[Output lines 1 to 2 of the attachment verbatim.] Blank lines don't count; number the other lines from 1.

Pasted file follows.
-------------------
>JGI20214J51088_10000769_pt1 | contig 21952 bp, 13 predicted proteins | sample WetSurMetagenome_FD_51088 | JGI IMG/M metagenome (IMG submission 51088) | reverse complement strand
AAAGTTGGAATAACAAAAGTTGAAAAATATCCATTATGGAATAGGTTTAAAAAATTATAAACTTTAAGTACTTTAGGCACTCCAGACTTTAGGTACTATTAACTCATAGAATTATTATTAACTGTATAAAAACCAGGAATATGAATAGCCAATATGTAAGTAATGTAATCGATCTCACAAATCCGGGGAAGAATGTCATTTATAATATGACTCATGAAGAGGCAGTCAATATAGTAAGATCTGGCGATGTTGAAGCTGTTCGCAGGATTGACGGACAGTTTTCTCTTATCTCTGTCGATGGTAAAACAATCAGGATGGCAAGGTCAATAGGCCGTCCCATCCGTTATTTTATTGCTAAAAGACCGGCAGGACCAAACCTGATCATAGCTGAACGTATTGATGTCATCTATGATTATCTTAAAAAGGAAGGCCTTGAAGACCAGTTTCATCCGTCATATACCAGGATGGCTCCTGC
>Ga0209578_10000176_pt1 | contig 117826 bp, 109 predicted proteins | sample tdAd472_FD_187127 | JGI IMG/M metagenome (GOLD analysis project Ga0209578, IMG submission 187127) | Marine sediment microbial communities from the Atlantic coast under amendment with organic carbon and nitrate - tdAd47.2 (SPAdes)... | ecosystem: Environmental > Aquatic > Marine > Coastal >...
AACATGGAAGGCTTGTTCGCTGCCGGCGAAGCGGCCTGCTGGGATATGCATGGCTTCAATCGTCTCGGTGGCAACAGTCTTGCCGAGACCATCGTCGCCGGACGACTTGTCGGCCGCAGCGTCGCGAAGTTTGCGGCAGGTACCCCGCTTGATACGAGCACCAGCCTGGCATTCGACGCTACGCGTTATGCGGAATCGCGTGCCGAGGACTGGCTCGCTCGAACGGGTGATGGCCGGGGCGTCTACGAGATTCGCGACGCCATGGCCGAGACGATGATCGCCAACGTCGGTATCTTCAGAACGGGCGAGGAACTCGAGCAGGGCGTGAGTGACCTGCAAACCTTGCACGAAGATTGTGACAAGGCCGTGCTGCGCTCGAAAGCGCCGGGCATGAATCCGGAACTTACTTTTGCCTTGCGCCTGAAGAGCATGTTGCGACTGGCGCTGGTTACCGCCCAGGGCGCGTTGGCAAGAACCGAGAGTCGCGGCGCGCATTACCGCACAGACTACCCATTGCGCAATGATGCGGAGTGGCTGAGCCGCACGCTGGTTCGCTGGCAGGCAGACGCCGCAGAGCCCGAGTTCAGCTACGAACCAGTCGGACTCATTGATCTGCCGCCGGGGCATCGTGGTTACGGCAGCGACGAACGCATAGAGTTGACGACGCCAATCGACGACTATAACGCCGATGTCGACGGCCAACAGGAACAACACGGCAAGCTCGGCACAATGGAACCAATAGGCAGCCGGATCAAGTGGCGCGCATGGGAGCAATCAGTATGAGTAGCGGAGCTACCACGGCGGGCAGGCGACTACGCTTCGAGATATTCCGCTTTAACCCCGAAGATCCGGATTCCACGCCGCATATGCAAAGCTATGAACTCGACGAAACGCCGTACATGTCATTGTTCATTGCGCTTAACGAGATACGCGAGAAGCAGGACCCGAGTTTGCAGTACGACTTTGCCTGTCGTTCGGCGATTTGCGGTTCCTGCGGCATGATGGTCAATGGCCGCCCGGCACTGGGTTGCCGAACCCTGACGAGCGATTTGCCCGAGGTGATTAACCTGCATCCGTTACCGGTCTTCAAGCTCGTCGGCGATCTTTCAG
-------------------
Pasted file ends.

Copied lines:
>JGI20214J51088_10000769_pt1 | contig 21952 bp, 13 predicted proteins | sample WetSurMetagenome_FD_51088 | JGI IMG/M metagenome (IMG submission 51088) | reverse complement strand
AAAGTTGGAATAACAAAAGTTGAAAAATATCCATTATGGAATAGGTTTAAAAAATTATAAACTTTAAGTACTTTAGGCACTCCAGACTTTAGGTACTATTAACTCATAGAATTATTATTAACTGTATAAAAACCAGGAATATGAATAGCCAATATGTAAGTAATGTAATCGATCTCACAAATCCGGGGAAGAATGTCATTTATAATATGACTCATGAAGAGGCAGTCAATATAGTAAGATCTGGCGATGTTGAAGCTGTTCGCAGGATTGACGGACAGTTTTCTCTTATCTCTGTCGATGGTAAAACAATCAGGATGGCAAGGTCAATAGGCCGTCCCATCCGTTATTTTATTGCTAAAAGACCGGCAGGACCAAACCTGATCATAGCTGAACGTATTGATGTCATCTATGATTATCTTAAAAAGGAAGGCCTTGAAGACCAGTTTCATCCGTCATATACCAGGATGGCTCCTGC